Why revive the 5D? Why use a Ninja Blade?
Over the last few months, well, since I got my A7S, the first high end camera I purchased has been gathering dust in a camera bag. It occasionally sees daylight when I need a HD B-cam, but even then, the limitations of using it made me consider upgrading. Of course, I’m talking about the 5DmkIII. It’s the staple first higher end DSLR for video productions, but since moving further in my film and video career, sometimes it just does not fit the bill. Not in terms of image quality, but in terms of how it handles video internally.
I originally purchased the 5DmkIII back in December 2013 when I officially started the production company, and it was the staple camera for many of my video shoots because of its wonderful full frame image quality. It’s agreeable that the camera can do the job, but for productions such as live events, shoots or interviews that run on for too long, without a decent recording codec or pro audio I/O, the 5D is still not a video camera. The hesitation to stay by the camera and hit record when the 29 minute timer comes close is all too well with the 5D, as well as trying to capture the video as flat as possible to allow for some grading in post-production, with already compressed H.264 footage.
Although the Atomos Ninja Blade has been around for some time, I never considered using it with the 5D, purely as I now shoot with the A7S and Shogun. However, even if I required a b-cam I would still be restricted by the internal functions of the 5D. The Ninja Blade allows the expansion of functionality of the 5D from a DSLR with video capabilities to essentially a video camera.
I was recently out shooting an event for a local shopping centre, in which I needed a small footprint for run and gun style filming, so I opted to combine the 5D with the Ninja Blade. Why not use the A7S? The 5D has a lovely image and I can use my native EF mount lenses of it. I rig the A7S in a Movcam cage, and as mentioned before I wanted to stay light on my feet. I chose the Manfrotto 755CX-3 tripod as its very lightweight and small.
There are a number of reasons for choosing the 5D, firstly I know the location well, and at some places it is darker than others so I needed to hold on to the shadows with little noise from ramping up the ISO. Recording externally to the Ninja Blade in ProRes 422 is a much better format to be capturing in as it is much less compressed than the internal H.264 format. In post this means I have much more latitude for adjusting the exposure, luminance and colour temperature as more data is recorded. Shooting internally on the 5D with a high ISO makes the noise much more visible, and is harder to adjust the image due to the compression.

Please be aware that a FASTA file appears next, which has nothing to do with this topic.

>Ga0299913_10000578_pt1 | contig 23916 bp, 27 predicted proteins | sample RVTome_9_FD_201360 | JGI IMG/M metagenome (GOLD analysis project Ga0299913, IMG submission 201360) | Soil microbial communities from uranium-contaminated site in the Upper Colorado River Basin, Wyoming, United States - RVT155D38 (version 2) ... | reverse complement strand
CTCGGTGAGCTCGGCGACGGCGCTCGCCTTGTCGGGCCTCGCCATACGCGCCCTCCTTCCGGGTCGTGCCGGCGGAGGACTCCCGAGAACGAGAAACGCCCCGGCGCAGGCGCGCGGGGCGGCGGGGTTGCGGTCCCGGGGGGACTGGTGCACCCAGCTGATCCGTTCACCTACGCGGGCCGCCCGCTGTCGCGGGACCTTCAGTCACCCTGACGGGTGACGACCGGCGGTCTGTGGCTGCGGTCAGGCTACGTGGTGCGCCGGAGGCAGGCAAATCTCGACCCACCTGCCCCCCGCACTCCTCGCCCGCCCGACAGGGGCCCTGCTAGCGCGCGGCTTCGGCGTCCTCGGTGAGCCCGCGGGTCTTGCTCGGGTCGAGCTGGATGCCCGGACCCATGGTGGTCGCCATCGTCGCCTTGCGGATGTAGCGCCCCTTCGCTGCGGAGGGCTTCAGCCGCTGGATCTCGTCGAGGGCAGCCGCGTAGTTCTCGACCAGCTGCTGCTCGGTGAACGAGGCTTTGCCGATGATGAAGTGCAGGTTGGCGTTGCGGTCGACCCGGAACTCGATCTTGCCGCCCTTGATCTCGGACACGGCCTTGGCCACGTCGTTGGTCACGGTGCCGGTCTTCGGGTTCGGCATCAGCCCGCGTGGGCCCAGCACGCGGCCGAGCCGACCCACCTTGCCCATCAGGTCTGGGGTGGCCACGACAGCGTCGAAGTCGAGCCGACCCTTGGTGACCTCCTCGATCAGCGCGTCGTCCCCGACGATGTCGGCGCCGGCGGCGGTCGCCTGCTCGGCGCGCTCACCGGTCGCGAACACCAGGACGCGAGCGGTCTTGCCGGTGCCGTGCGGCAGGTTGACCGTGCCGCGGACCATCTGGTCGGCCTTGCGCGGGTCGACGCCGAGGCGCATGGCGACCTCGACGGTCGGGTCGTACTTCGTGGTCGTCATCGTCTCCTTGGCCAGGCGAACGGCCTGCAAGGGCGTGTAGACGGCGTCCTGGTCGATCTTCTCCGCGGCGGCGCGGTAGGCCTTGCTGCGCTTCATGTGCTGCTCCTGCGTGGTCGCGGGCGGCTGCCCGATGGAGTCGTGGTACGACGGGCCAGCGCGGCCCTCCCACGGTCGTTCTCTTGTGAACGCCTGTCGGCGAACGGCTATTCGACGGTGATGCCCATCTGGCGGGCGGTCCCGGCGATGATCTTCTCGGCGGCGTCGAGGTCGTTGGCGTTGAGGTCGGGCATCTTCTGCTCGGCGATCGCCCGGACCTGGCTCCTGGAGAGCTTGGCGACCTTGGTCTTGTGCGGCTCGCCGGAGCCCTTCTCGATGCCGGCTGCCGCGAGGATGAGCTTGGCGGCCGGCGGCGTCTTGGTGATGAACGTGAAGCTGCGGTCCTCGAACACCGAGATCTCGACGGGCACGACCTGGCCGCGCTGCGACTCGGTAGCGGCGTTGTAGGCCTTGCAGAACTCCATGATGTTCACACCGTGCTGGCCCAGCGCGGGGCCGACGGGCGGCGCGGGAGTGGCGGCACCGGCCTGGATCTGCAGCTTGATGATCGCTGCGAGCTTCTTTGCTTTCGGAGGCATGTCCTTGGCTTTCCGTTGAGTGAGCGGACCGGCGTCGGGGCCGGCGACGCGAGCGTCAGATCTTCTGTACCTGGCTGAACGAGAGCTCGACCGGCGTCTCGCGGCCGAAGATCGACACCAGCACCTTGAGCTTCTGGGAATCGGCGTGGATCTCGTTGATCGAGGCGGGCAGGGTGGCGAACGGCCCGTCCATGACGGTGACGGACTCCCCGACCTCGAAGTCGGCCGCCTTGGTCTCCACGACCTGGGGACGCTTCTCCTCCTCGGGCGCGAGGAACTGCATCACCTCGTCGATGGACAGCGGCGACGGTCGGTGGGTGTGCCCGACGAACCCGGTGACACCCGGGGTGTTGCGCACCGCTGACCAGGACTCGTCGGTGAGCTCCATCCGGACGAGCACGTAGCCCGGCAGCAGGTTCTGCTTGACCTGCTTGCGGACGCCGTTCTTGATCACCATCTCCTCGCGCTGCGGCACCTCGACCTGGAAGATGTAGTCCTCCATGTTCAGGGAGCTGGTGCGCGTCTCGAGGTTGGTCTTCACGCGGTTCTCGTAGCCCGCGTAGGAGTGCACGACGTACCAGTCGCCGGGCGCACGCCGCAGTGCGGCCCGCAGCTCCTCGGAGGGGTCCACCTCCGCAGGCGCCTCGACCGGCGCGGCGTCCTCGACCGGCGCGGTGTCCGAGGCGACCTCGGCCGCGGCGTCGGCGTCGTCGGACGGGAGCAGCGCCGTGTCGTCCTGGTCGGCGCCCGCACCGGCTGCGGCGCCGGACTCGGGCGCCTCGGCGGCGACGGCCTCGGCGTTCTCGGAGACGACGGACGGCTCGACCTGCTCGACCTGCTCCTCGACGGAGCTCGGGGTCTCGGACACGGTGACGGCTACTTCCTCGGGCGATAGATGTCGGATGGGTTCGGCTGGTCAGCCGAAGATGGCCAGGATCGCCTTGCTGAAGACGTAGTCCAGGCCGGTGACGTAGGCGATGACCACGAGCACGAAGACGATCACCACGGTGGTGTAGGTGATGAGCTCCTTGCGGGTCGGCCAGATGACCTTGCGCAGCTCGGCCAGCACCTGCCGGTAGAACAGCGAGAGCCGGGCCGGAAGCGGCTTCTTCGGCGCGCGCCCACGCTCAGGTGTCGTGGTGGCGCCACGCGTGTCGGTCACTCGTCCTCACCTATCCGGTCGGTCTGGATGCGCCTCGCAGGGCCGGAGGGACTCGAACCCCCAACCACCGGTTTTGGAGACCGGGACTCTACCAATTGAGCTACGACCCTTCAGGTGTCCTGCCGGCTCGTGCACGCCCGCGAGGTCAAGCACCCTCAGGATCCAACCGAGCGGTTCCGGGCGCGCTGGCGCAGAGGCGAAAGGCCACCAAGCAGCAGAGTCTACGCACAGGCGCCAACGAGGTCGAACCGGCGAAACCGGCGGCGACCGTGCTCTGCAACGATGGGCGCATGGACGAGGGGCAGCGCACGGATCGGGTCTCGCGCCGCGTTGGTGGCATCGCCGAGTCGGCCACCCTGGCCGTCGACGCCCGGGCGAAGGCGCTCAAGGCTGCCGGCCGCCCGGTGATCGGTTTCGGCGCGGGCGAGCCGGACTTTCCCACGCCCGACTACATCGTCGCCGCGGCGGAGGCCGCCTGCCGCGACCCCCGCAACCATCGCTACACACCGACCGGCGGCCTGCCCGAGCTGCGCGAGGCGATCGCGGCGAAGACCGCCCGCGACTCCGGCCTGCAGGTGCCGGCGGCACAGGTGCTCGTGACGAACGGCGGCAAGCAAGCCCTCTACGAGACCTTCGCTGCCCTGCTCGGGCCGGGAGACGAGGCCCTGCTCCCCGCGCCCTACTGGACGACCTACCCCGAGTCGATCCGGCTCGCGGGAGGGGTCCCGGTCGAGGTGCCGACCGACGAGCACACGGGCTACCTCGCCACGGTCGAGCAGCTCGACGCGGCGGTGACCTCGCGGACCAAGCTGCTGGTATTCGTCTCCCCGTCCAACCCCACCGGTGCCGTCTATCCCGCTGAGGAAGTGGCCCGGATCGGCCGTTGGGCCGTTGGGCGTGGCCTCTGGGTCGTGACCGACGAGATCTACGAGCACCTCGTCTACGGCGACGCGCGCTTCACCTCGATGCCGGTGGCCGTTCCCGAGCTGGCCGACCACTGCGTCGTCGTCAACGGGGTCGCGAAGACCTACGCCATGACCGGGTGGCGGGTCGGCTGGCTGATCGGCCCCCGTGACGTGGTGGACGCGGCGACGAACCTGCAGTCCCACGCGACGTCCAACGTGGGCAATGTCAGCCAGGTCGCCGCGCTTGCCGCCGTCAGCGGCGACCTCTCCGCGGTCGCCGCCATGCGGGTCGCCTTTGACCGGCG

The second reason (and is linked to the first) is that the Ninja Blade has a larger 5” screen than the 5D, plus monitoring functions such as a waveform monitor, peaking and frame guides, all of which I used while filming. Using the waveform monitor is a reliable way of checking exposure, especially avoiding crushing the blacks or blowing out the highlights, which are pretty unrecoverable once it has been captured. I often shoot with a 100mm F/2.8 macro lens for telephoto-portrait shots, but the focusing needs to be spot on. Peaking comes in handy here so you avoid focus creeping while framing up shots.
The size of the Ninja Blade made it great to work with too; it was simply rigged on the cameras hot shoe with a micro magic arm so I could still see the camera settings. It fitted into my style of ‘live event’ filming well which is an essential piece of the puzzle when choosing equipment. Even with the two small NPF batteries loaded in the recorder it was still lightweight, and lasted for the entire 5 hour shoot! Its power usage makes it very reliable if you need to hit record and leave it to capture remotely.
Again linked to its long battery life, you can simply hit record on the Blade and it will keep recording until you hit stop, it runs out of battery or the SSD is full. One of my big gripes about using DSLR’s (or any camera that isn’t a video/production camera) is the 29 minute recording limit. Using the Ninja Blade overrides this as it takes the image straight from the sensor, bypassing the internal processing in camera and therefore allowing you to capture way over the 29 minute limit. Like mentioned above if you need to leave a camera recording for a while, rest assured that the Blade can do it.
Understandably you could load the Magic Lantern on the 5D for the ‘recording restart’ function, but this is unreliable, voids the camera warranty and could brick the camera all together. Is it worth the risk?
Overall, I was pleasantly surprised by the performance of the Ninja Blade. I often get caught up in being able to capture in 4K with the Shogun, but reign myself back in because the majority of clients only need HD. That, and once the final film is uploaded to Vimeo or YouTube it is compressed by their processing too. HD isn’t dead just because we can shoot in 4K on the GH4 or A7SII. I’ll certainly be rigging up the 5D mk III with a Ninja Blade for my future shoots, it has been revived as a functional and practical video camera!
EDIT - I forgot to mention that the Ninja Blade will work with many DSLRs and other cameras either via HDMI or SDI. From a 600D to a C500 or an old Sony Z1 video camera, the device will still work!